OR: Why you shouldn't just tell people complaining in Facebook & Twitter to email you.
People being asked to email issues on the Kohl's Facebook Page
As the volume of customer service interactions through Facebook and Twitter increase, many companies have struggled with how to respond. The public nature of complaints - and company responses - make many organizations hesitant to make the jump to fully open customer service discussions. In an attempt to do something, many companies have resorted to asking customers to email them whenever they get a question or complaint through social media. This is completely the wrong approach - what we call trying to plaster over a gunshot wound. Our research has found that this makes customers more angry and upset, and creates a negative perception of the brands Facebook page or Twitter account.
Many customers resort to complaining on Facebook or Twitter (and sometimes even both) because they've had a poor customer service experience in another channel (such as in-store, phone - or email). In this case, asking them to email again is likely to generate further negative comments, and make your customer even more upset. They're speaking to you already - why force them to repeat it elsewhere before you answer?
Even worse, if the customer does email, and you resolve it well - this is now hidden to the world. Whereas answering in Facebook is likely to result in a 'thank you!' type comment, which goes to the (now happy) customer's friends, and shows the world and your other customers your good customer service, taking it into email means this public resolution won't happen, and all people see is the negative side of it.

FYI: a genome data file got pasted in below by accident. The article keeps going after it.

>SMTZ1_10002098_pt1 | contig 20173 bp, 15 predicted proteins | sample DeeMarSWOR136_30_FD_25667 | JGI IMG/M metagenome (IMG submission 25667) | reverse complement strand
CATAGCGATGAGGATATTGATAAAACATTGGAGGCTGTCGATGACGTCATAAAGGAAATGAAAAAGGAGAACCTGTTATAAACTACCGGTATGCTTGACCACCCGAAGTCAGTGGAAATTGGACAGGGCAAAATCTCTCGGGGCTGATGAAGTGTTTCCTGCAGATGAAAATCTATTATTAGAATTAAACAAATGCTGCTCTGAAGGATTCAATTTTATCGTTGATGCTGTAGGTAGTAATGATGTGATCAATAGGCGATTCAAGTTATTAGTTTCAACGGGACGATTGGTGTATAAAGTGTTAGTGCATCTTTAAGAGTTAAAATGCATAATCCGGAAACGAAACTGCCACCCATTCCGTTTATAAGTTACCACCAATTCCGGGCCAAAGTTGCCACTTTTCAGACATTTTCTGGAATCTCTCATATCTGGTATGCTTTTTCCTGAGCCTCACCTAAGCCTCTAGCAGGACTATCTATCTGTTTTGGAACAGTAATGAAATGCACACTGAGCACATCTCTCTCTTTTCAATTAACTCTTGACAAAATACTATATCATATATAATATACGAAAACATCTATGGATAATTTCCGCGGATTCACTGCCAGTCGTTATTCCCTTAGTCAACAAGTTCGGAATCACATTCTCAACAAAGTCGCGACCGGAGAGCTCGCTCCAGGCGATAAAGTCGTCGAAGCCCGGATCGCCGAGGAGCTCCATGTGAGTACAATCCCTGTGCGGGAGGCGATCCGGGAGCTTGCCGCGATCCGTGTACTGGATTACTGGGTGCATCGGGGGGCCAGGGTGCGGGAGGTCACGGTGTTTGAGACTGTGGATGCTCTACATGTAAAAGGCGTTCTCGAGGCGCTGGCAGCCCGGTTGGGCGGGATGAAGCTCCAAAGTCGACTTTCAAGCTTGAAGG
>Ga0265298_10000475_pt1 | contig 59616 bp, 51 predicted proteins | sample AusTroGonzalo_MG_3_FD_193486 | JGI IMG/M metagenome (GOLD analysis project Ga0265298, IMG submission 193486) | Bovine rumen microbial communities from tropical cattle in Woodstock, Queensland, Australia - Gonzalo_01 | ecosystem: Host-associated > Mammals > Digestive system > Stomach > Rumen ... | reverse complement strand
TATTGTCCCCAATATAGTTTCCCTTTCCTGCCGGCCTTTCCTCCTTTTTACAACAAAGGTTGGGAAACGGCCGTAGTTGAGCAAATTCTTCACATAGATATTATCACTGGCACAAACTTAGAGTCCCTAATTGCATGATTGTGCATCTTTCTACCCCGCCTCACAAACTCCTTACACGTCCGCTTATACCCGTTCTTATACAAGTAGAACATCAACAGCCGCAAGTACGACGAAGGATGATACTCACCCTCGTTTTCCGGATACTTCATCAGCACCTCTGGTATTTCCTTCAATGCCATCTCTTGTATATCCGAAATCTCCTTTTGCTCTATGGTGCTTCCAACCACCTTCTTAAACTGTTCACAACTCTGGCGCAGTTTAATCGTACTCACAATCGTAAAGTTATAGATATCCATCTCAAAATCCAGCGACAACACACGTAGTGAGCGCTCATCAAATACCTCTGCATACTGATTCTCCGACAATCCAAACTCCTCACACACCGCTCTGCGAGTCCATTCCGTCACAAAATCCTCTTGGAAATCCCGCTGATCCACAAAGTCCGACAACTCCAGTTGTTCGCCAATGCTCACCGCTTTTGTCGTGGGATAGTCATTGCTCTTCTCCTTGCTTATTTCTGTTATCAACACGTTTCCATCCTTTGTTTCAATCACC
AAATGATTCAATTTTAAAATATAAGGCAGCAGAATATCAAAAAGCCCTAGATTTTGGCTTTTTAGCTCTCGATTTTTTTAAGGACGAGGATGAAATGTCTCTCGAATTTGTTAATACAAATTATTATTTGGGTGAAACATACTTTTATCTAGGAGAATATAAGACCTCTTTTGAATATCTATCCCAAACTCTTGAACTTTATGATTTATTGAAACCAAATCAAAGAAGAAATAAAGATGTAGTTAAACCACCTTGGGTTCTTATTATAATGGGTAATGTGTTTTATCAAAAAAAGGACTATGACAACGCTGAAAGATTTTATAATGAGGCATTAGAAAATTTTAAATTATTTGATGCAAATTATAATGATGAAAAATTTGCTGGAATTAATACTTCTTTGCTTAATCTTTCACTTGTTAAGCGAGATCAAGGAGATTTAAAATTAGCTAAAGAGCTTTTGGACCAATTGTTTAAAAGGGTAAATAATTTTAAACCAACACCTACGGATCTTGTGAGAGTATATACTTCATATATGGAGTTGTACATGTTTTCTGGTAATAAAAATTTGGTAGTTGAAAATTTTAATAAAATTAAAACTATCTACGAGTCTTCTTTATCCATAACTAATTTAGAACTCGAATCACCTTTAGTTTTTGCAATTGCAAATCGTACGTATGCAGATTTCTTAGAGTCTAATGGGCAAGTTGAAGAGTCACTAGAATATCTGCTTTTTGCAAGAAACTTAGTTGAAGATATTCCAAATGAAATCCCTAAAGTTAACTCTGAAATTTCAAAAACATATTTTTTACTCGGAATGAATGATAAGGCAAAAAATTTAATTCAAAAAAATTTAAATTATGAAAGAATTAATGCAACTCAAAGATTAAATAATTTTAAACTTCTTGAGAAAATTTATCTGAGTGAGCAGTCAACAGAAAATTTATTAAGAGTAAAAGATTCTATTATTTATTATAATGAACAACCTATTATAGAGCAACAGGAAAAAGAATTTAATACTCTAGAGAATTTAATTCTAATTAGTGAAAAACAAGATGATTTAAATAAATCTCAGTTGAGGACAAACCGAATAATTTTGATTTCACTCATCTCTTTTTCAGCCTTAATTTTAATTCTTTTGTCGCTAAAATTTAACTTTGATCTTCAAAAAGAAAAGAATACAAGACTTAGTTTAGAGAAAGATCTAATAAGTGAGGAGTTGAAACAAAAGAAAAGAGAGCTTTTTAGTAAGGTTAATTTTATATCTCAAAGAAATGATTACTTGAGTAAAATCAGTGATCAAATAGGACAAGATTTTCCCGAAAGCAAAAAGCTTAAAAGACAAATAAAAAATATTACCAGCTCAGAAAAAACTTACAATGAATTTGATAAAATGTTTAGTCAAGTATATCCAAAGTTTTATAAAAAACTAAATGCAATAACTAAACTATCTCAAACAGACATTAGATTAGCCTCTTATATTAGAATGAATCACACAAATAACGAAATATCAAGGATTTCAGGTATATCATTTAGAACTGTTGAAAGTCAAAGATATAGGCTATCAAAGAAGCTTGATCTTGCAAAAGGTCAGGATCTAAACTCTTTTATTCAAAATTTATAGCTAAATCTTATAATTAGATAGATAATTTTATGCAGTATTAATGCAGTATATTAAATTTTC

Of course, you can't ask customers for their private data such as address or telephone number - but we work for a large number of retail and ecommerce customers, and in almost all cases there is no problem asking for an order number in public. This gives no personally identifiable information, but allows you to match it against their name, fix the issue and respond - all in public, in the channel which your customer has opted to speak to you.
The companies we work with who are doing this best (and generating the most positive engagement in their Facebook pages and Twitter account) are the ones who commit to resolving issues and responding directly through Facebook and Twitter. By resolving in-line, cutomers show their thanks publicly, and resolved issues and positive customer service is shown the to world. Over time, the increase in public positive engagement for companies who do this right, and resulting decreased call volumes (recent Clickfox research showed that 40% of unresolved complaints through social media resulted in phone calls) will drive real competitive advantage.
“We found that when our fans posted customer service enquiries on our social media channels, requesting ticket reference numbers (where possible) rather than asking customers to email our support team, resulted in faster resolutions and happier customers. Most of our fans are looking for a quick and efficient response and we try to act as an informal go-between for customer service and social media to rectify any enquiries as positively as possible”
Rebecca O'Sullivan, Social Media Manager Manager, Groupon UK & IE
If you'd like to find out more how Conversocial can help you manage customer service through Facebook and Twitter, get in touch.
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